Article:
If research should show that some differences are genetic, these people fear that those differences will somehow justify differences in the treatment of people. The obvious example is that of the Nazis, who believed that Jews, Gypsies and homosexuals were inherently inferior people, and because the Nazis had the power, they embarked on a program of weeding those other people out from the "master race." Few people today espouse such an endeavor, but the fear remains that any "scientific" evidence of inherent differences would be used to justify just such horrors.
The more extreme "liberals" ignore the facts, demonstrated over and over, that people do have differences from birth, even though the range of differences among individuals within any group overshadows the average differences between groups. Most aware people are repelled by the idea that certain groups are inferior because of average differences, whether demonstrated or merely assumed on the basis of limited evidence.
Pinker insists that one does not have to assume that everyone is born with a "blank slate" in order to avoid the justification for prejudices. "Ethnic cleansing" is abhorrent regardless of whether inherent group differences exist or not.
What he does not seem to notice is that the unfairness of prejudice applies not only to the perception of group differences, but to the perception of individual differences. He implies that we ought to judge the worth of individuals on the basis of their own behavior or capacity. It’s logical, for example, to deny someone a cultural benefit (say, a college education) based upon that person’s potential value to the society. It may be logical, but I can’t agree that it is fair.
I’m not claiming that the principle ought to be "from each according to their ability, to each according to their need," as the Communists did (in theory, at least). I can live with the idea that differences in ability and effort should be a major factor in the system of rewards given by a society. Not because I believe that without rewards for merit there would be no effort. I’m more optimistic than that. Still, I would like to live in a society which showed compassion toward those who are suffering, even if the cause of the suffering could be attributed to their own shortcomings. That some might take advantage of the generosity of society in such a case is to me a minor issue. Justice, it seems to me, needs to yield to compassion. I am aware of the profound difficulty this presents to the society in trying to maintain both order and fairness.
Our country was founded on the idea that laws could be more reliable than men in deciding what’s fair. The symbol of Justice is blindfolded to indicate impartiality. In a society in which everyone does have an opportunity to pursue their own idea of happiness, blind justice might be appropriate. But where a portion of people are not equipped, in personal capacity or education or finances, to present their interests in court, those people are not as likely to find justice. This, it seems to me, is unfair. We do have court-appointed attorneys to defend in criminal proceedings those who are unable to defend themselves. Sometimes, even those who seek redress against civil inequities can find advocates to help them. But most "losers" in legal proceedings tend to be those with fewer resources. It seems to me that the imbalance is due to legal prejudice. A person who enters a courtroom poorly dressed or poorly spoken is at a disadvantage, no matter how valid his grievance. As a society, we simply do not care enough—care enough about the less-competent, nor care enough about the fairness of our system.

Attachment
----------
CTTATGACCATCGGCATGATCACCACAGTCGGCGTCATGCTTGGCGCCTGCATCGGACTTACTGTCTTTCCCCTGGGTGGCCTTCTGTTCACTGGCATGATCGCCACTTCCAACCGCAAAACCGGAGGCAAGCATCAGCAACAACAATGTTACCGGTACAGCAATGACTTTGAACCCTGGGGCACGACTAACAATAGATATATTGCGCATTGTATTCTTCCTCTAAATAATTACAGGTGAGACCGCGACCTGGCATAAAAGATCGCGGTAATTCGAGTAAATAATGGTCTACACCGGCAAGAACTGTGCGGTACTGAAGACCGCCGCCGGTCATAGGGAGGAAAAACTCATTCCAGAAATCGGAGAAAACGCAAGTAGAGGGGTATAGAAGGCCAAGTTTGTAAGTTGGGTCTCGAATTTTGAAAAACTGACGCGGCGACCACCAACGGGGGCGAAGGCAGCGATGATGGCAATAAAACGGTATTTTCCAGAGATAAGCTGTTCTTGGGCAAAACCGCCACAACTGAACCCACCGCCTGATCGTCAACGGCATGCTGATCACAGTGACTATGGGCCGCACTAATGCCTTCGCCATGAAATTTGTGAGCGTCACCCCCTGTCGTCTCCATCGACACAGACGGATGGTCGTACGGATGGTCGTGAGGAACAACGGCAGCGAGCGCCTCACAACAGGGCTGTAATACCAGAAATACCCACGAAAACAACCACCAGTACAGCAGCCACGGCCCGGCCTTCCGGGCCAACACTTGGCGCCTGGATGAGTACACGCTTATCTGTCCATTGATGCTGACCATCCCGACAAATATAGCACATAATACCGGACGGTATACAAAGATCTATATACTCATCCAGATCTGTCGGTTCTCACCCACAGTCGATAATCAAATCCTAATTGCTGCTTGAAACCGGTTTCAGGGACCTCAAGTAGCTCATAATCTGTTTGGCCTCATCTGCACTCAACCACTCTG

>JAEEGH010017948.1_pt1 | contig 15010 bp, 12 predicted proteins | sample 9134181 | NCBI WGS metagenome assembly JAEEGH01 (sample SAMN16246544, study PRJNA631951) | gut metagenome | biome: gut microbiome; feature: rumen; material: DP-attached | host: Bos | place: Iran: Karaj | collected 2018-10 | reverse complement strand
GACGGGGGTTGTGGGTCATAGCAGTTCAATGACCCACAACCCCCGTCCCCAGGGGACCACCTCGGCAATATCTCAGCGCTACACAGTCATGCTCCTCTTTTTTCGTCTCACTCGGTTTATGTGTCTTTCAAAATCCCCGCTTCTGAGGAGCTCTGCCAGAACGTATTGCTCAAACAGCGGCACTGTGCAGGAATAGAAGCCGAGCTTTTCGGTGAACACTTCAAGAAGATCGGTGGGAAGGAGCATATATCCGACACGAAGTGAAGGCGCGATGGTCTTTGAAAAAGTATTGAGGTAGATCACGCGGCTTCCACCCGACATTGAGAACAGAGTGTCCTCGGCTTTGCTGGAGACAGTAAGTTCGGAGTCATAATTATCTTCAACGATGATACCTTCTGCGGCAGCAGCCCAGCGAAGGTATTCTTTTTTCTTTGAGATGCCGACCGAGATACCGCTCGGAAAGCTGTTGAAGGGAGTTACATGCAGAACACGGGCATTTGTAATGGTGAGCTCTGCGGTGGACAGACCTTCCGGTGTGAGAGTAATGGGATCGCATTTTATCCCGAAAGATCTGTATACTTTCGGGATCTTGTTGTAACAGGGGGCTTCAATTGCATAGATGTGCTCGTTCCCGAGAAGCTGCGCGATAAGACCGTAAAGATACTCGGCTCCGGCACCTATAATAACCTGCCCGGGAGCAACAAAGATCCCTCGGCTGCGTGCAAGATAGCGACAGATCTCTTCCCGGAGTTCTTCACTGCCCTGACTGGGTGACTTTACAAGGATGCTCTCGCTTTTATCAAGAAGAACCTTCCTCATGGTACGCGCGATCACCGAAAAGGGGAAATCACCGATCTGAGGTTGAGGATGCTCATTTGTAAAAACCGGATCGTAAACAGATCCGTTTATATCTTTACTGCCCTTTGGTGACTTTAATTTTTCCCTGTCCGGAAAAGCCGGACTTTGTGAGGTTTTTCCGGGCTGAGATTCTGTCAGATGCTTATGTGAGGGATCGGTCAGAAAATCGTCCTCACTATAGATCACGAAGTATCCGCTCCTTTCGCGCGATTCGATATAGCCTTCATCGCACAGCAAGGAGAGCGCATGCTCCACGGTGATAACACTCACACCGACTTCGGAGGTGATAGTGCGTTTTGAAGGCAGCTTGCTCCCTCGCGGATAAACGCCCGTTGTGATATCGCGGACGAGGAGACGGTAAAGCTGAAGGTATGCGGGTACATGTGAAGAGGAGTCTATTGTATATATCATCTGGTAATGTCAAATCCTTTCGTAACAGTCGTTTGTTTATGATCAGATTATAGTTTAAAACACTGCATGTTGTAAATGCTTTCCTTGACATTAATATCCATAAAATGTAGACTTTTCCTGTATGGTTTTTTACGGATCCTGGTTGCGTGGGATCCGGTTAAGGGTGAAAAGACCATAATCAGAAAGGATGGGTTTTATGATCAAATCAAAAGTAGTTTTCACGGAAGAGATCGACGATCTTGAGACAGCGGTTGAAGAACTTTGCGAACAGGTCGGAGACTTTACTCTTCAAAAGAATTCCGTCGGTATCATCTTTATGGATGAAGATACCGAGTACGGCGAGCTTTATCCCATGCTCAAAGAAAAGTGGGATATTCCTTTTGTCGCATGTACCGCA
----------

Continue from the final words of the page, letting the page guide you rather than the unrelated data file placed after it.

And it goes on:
It is reality, to be sure. It won’t be changed by someone taking up the standard on behalf of the disenfranchised. It will be changed—albeit slowly—only by a collective change of heart in all of us. And that change will come only with awareness, an inner awakening to the dark places in each of us.
By "dark," I do not mean evil. I refer simply to the shadows in each of us where lurk our unexamined assumptions. Even though one of my closest friends is a Black man, and neither of us would hesitate to come to the other’s aid, I recognize that clutch of fear in my gut that sometimes comes when I encounter other Black men in unfamiliar circumstances. My "boogie man" still lies somewhere inside me, and at times still influences my feelings and my behavior. I am married to a woman who came from a Jewish family. She is my most trusted confidant, the love of my life. And yet, when I’m reminded of old stereotypes that remain in the recesses of my mind, I react as though they are true, as though "Jewish" is somehow different from me.
The time between such reactions and my "better judgment" taking control seems to get shorter and shorter as I age. I cannot deny my prejudices, but I can defend myself against them. I can open them to the light of my awareness, and with compassion I can soften their impact.
I’m also certain that there are more hiding in there than I know of. At least so far.
September 22, 2003